Skip to main content

The time it takes to buy or sell a house will typically take a few months and will include several steps that must be fulfilled when embarking on this process. This may include arranging a sale through an estate agent and drawing up a legal contract, but both the buyer and seller of the property may also have to pay some form of tax.

Many homeowners forget to factor in the taxes they are liable to pay when selling a house. Although these taxes can vary depending on a range of factors, the main tax associated with selling houses is Capital Gains Tax. This article uncovers everything you need to know about Capital Gains Tax, what it is, how it works and how to know if you owe any tax.


What Is Capital Gains Tax?

Capital Gains Tax (CGT) refers to the gain you’ve made on a property that is taxed. It is a tax on the profit you make from selling a property that has increased in value.

For example, if you bought a house for £250,000 and sold it five years later for £300,00, your gain is £50,000 and this is the amount that CGT is payable on. You will need to work out your gain to find out whether you need to pay tax.

But not everyone is liable to pay this tax and it is vital that, if you are selling a house, you check the rules surrounding eligibility for CGT. For example, you may be exempt from paying CGT if you gift the property to your partner or a charity, or if the gain you have made does not exceed your tax-free allowance for the year.

Additionally, you will not pay CGT if the property is less than 5,000 square meters (just over an acre) in total or if you did not buy the house just to make a gain.

If all of these factors apply to you, you will automatically get a tax relief called Private Residence Relief and will have no CGT tax to pay.

Paying Capital Gains Tax

If any of the factors listed above do apply to you or if the property you are selling is, for example, a business, a buy-to-let property or a second home, it is likely that you will be required to pay Capital Gains Tax.

If you do need to need to pay CGT, you must report and pay any CGT on most sales of UK property within 60 days.

If you are selling property belonging to the estate of someone who has died, you will need to include this information when reporting the estate to HM Revenue and Customs (HMRC) – the department responsible for the collection of taxes in the UK.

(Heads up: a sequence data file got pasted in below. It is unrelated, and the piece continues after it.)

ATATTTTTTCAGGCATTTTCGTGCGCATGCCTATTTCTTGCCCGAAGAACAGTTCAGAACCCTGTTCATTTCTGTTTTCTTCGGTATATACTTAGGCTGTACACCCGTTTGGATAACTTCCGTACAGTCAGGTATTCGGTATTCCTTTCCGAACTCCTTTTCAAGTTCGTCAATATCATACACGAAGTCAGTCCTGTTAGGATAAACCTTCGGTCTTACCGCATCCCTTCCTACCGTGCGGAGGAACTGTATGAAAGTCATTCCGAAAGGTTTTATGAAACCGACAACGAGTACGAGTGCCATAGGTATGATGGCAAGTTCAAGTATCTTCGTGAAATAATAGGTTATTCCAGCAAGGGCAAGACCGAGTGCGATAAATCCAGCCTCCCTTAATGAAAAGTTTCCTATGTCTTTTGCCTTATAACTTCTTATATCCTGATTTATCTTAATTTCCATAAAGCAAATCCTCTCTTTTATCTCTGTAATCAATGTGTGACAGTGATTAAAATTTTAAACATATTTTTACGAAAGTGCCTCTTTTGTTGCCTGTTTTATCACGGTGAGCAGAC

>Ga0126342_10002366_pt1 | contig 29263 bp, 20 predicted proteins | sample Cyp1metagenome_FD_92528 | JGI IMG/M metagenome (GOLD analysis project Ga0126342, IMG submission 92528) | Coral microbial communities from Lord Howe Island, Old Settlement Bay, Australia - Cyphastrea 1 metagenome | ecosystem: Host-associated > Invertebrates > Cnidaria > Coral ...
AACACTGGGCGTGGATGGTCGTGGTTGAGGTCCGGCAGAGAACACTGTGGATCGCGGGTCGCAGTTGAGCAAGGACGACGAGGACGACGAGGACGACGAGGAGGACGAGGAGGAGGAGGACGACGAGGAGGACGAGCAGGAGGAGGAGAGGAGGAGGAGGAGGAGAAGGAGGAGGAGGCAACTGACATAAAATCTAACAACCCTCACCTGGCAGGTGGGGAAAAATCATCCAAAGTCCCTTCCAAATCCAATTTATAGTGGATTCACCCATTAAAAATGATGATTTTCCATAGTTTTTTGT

How to Work Out Your Capital Gains Tax

Your gain is the amount that CGT is payable on. Your gain is typically the difference between what you paid for the property and the amount you got when you sold it. However, several factors are relevant when working out your gain.

In some situations, you should use the market value of the property when working out your gain. For example, if the property was a gift, you inherited it, or you owned it before April 1982. Furthermore, you can deduct costs of buying, selling or improving your property from your gains such as estate agents’ and solicitors’ fees as well as costs of improvement works.


Other Relevant Taxes When Selling a House

If you are selling and buying a house, then Stamp Duty Land Tax (STLT) will also be relevant to you. Stamp duty is important in property sales despite not technically being a tax paid when selling a house. This is because, typically, it is likely that many people selling a property will be doing so in order to buy a new house.

SDLT is based on the value of a house, but not all properties will be subject to stamp duty. It normally applies to a property purchased for over a certain price in the UK – the current SDLT threshold for residential properties is £125,000.

If you are a first-time buyer, already own a property and are buying an additional property or are not a UK resident, then different rates of SDLT will be applicable to you.